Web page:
Given that the transcriptome analysis of tissue from infected Rag1-/- mice showed a clear reprogramming of muscle, we tested a role for eosinophils in regulation by performing transcriptional analysis of infected WT and PHIL muscle at 2 and 7 dpi. Similar to Rag1-/- mice, both WT and PHIL mice showed transcriptional signatures associated with a general reprogramming of muscle following infection; however there were distinct differences between WT and PHIL (S2 Table). Notably, PHIL mice exhibited sustained activation of interferon signaling genes and a STAT1 signature at 7dpi when compared to WT mice that was highly significant (Fig 7A). This gene set includes Gbp2, Gbp7, Irf7, Irf1 and Stat1 (Fig 7C). The TCR pathway was also enriched in PHIL at 7dpi (Fig 7A), reflecting the population of lymphocytes infiltrating tissue in the absence of eosinophils. Transcriptional signatures of the TCA cycle and fatty acid metabolism were reduced in PHIL mice at 7dpi compared to WT mice (Fig 7B). Genes in this set are associated with lipid metabolism (e.g. Hadhb and Acadsb) and the TCA cycle (e.g. Idh2, Mdh1 and Mdh2) (Fig 7C). Taken together, these experiments show that infection by NBL induces local inflammation and altered nutrient metabolism in skeletal muscle that is controlled by eosinophils.

Fig 7. Eosinophils suppress STAT1 signaling and modulate metabolism in infected muscle.

Microarray-based gene expression profiling of diaphragms of uninfected and infected WT and PHIL mice on 0, 2 and 7 days post IV infection. Pathways detected by GSEA to be enriched in (A) PHIL or (B) WT mice at 7 days post IV infection. (C) Selected genes from interferon signaling, TCA cycle and fatty acid metabolism pathways. Maximum mean fold change (FC) between PHIL and WT at 7 days post IV infection is shown. Color pattern represents row Z-score.


The influence of eosinophils varies dramatically between primary and secondary infection with T. spiralis [9,16]. In secondary infection, eosinophils cooperate with antibodies to limit the number of NBL that transit the lung and colonize skeletal muscle [9,16]. During primary infection, eosinophils appear to protect the parasite rather than the host and we have reported previously that growth of T. spiralis larvae during primary infection is dependent on eosinophils [5,7,9]. Others have shown that filarial parasites regulate their development and reproduction in response to eosinophilia [17]. The dependency of worms on eosinophils for development or growth suggests a mechanism by which the host response provides resources to the parasite.

Due to the size and motility of parasitic worms, tissue injury is a feature of infection. The response of skeletal muscle to injury is regenerative. Recent findings have linked eosinophils to skeletal muscle regeneration by showing them to be the dominant IL-4 producing cells at sites of muscle damage and furthermore, that IL-4 activates regenerative responses [11]. Consistent with these findings, we found that expression of genes involved in muscle regeneration feature prominently in the response to NBL invasion and that this response is influenced by eosinophils. Our observations support a model in which eosinophils would contribute to IL-4 dependent muscle regeneration in an innate response to the injury caused by invading NBL.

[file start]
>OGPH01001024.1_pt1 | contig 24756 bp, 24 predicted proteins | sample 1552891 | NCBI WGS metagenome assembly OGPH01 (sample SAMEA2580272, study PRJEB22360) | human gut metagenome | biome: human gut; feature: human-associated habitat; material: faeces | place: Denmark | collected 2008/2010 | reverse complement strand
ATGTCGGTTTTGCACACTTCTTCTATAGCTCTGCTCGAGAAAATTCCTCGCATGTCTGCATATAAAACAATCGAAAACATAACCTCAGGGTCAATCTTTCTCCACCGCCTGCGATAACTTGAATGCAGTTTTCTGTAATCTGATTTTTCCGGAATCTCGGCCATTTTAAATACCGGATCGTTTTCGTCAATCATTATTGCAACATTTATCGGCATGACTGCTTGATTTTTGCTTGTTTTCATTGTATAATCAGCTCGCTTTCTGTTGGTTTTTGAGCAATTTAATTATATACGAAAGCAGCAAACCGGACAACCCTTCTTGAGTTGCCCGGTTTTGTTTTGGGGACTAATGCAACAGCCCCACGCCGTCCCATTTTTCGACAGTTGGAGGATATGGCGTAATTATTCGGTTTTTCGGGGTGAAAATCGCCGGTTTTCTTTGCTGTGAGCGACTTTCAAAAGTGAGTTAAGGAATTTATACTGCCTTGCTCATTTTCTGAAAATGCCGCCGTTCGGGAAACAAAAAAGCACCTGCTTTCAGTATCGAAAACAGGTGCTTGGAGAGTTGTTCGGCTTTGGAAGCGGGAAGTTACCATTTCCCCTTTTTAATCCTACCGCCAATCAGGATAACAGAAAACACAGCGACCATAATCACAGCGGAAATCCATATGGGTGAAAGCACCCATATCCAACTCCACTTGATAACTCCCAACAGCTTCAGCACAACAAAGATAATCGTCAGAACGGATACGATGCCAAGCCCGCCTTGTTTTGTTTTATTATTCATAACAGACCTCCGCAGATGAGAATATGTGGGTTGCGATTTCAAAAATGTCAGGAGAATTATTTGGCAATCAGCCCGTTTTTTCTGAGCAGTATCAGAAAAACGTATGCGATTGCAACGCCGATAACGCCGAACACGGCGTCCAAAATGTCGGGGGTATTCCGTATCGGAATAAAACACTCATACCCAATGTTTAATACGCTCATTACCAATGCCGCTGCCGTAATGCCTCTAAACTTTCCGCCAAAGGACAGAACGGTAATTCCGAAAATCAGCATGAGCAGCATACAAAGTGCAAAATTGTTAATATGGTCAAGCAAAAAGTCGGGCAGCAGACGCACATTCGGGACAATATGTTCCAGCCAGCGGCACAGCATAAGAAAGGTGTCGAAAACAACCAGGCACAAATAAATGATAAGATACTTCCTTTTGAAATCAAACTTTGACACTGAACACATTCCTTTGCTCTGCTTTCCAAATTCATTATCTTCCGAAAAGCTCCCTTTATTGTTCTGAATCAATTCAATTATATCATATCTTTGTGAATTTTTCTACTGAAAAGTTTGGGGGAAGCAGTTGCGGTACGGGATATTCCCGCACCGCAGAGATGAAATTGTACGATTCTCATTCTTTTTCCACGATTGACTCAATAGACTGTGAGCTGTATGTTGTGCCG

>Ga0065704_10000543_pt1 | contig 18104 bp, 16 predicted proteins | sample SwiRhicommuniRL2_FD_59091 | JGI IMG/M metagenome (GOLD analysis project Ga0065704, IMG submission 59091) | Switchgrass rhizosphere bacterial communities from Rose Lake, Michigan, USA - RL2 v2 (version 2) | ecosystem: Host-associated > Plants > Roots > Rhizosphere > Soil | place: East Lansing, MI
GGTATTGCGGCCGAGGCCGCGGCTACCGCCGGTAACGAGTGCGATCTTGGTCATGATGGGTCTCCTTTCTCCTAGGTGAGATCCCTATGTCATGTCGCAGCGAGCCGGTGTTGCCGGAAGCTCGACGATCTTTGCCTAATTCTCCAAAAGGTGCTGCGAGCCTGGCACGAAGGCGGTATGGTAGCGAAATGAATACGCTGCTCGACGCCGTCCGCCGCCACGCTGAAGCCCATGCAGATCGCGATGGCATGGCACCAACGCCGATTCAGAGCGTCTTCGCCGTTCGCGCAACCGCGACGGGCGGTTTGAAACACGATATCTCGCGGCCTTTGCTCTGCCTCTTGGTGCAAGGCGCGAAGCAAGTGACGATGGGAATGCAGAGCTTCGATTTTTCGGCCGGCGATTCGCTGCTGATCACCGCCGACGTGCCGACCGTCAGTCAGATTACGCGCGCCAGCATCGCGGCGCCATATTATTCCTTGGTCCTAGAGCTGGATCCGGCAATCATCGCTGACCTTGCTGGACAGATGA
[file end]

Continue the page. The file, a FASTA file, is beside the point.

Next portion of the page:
Larval growth was supported when eosinophils were restored to ablated mice by transfer from IL-4 or STAT6-competent mice. Eosinophils express a functional IL-4 receptor [18] and it is possible that they must develop in the presence of IL-4 in order to produce other mediators or effector functions that support larval growth. For example, RELMα is induced in an IL-4-dependent manner in eosinophils during schistosome infection [19], and also plays critical roles in regulating host energy metabolism and glucose homeostasis [20,21]. Our microarray analysis revealed that RELMα expression increases 1.76 fold at 7 dpi compared to naïve muscle. Attribution of this change to eosinophils is not possible with the available data. The influence of RELMα and other IL-4 dependent eosinophil products on larval growth requires experimentation with gene knockouts that are inducible or otherwise targeted to eosinophils.

Alternatively, eosinophils may deliver IL-4 to other cells. Infection of STAT6 chimeras showed that when STAT6 was limited to bone marrow cells, mice supported larval growth. This eliminates the possibility that fully differentiated myotubes invaded by NBL would support growth via STAT6 signaling. It is important to note reports providing evidence that, during muscle injury and regeneration, IL-4 is capable of stimulating IL-4Rα+ myoblast fusion and muscle fiber growth [22]. A proportion of myoblasts arise from cells recruited from bone marrow [2325]. Similarly, IL-4Rα+ fibro/adipocyte progenitors (FAP) support myogenesis [11]. Furthermore, bone marrow-derived IL-4Rα+ CD11b+ myeloid effector cells are capable of limiting excessive inflammation via IL-4 induced STAT6 signaling [26]. Any of these cells provides a target for eosinophil-derived IL-4, with potential to promote nurse cell formation, recovery from muscle injury, or control of inflammation. Transfer of IL-4 competent eosinophils to appropriately targeted IL-4 receptor knockout mice will serve to test these mechanisms.